The past decade has seen a massive increase in home working. This comes with the rise in popularity of internet businesses and as more employers recognise the benefits of flexible work conditions. Culturally, younger generations are even being prepared for this, as students now are commonly set up for independent study with strict deadlines.
This is why it comes as a shock to home workers when the realisation hits that so many people still don’t understand or acknowledge it; whether it’s the friend or family member who thinks blogger means “unemployed receiver of free stuff” or the office colleague who thinks that you work less hard because you’re not in the office 3 days a week. It is an outdated attitude and very far from the truth.
What I’ve learned from my own experience, and talking to friends and fellow self-employed bloggers over the years, is that one of the biggest pitfalls is actually switching off for the day. The flexibility that home working gives is actually a blessing and a curse. In other words, the work-life balance you’re striving for can actually skew in the wrong direction. This is because it is so easy to check emails or whatever “one more thing” comes to mind. It can actually be quite unhealthy.
So, how do you overcome these pitfalls? Well, there are a few simple ways…
Set Hours/ Schedule
Firstly, is to differentiate work time from personal time. Your options for doing this depend on your personal situation. Sticking to set scheduled hours is one (if possible) and you can divide this up with a walk, or any other activity, before and after working to create a mental divide between work day and not.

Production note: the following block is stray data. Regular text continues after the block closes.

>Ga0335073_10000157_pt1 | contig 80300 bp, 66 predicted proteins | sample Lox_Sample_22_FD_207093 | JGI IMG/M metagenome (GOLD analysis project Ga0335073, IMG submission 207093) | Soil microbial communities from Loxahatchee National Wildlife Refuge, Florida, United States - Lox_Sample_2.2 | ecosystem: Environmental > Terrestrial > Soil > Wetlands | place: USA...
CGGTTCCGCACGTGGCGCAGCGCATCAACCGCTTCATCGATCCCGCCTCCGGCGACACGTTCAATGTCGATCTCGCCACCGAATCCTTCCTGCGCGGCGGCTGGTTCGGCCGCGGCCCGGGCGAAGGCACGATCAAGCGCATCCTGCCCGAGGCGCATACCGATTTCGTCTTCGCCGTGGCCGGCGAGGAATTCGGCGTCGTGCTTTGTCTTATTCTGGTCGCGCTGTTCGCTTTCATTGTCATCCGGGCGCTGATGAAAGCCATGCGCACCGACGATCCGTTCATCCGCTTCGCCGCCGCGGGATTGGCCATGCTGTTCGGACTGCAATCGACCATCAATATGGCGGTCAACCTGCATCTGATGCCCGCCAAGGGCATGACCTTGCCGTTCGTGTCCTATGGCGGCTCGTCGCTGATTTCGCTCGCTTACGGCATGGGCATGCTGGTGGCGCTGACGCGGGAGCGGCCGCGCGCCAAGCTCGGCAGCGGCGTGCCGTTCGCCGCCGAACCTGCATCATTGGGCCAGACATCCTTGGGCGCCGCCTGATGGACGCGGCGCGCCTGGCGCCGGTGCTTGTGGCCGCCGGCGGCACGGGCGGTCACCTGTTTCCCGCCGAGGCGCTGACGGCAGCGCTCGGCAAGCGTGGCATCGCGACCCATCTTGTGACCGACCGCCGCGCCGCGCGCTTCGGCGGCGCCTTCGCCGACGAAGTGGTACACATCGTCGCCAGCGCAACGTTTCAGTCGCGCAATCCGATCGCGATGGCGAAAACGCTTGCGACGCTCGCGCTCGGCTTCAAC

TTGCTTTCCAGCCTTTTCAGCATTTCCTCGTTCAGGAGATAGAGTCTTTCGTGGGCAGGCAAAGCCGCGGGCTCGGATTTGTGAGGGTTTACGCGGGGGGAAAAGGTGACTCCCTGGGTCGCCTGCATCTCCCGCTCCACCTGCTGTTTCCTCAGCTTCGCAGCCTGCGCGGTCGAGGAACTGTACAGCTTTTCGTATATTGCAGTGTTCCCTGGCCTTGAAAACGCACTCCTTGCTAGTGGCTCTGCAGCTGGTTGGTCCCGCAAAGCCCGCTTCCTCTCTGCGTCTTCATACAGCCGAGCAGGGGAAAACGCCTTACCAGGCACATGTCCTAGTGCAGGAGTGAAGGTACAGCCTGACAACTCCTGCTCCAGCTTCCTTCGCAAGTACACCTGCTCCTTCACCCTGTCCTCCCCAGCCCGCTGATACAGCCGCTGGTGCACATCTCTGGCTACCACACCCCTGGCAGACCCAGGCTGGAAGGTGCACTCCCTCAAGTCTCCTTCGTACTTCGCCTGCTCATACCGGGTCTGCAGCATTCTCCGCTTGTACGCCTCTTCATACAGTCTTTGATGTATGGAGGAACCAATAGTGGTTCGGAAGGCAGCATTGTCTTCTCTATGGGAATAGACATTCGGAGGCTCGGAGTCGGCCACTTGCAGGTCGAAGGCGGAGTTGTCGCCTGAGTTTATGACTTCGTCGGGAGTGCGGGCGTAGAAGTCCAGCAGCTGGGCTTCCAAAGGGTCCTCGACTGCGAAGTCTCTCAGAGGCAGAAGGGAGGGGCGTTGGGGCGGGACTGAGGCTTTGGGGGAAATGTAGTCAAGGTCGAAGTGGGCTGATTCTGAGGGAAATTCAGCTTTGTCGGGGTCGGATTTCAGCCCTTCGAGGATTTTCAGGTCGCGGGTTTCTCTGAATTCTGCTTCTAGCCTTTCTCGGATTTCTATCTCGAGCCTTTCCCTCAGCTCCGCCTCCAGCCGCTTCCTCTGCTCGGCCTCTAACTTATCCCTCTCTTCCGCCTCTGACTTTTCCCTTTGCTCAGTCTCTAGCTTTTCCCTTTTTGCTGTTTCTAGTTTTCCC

If, like me, you’re also a carer then set hours cannot and will not work. This makes things much more difficult as, when you’re not running your business, you are caring for another person. And amount, timings, and intensity of the role can vary greatly and are often unpredictable. It is hard to give advice in this scenario, as it depends so much on exactly what the situation is; there are a million little variables based on the individual you are caring for and the unique nature of your caring role. All I can say is that, if you can, have a place or person to relax with as often as possible. It can make a huge positive difference and is very much needed for general wellbeing.
Another thing to consider is that you should have a dedicated environment to work in. Having a home office is the perfect way to achieve this. Whilst not an option for everyone (lack of space can be an issue), having a place that separates work from life, with the right equipment onhand, is helpful. Whether you have a large dedicated space with full size office/ reception desks and a range of smart office supplies, or a small cosy area in the corner of a room with a few basic essentials, try to have something designed just for work. If space inside is an issue, it might be a good idea to think about garden office sheds. These bespoke sheds are a great way to achieve a dedicated work space away from any distractions in the house, whilst still maintaining the benefits of working from home.
Take Time Out
Finally, the point I cannot stress enough is to take time off. Working from home for a larger corporation (with annual leave) means that this is less likely to be an issue than if you run your own business from home (although it is still possible to get caught in this trap). However, working 7 days a week, with or without holiday time, is very detrimental to your wellbeing and should not become a regular fixture of your work life. Take time out to rest periodically; schedule your work load, hire in some help, pause orders… do whatever needs to be done to ensure you can get a proper break from working sometimes.
*This is a collaborative post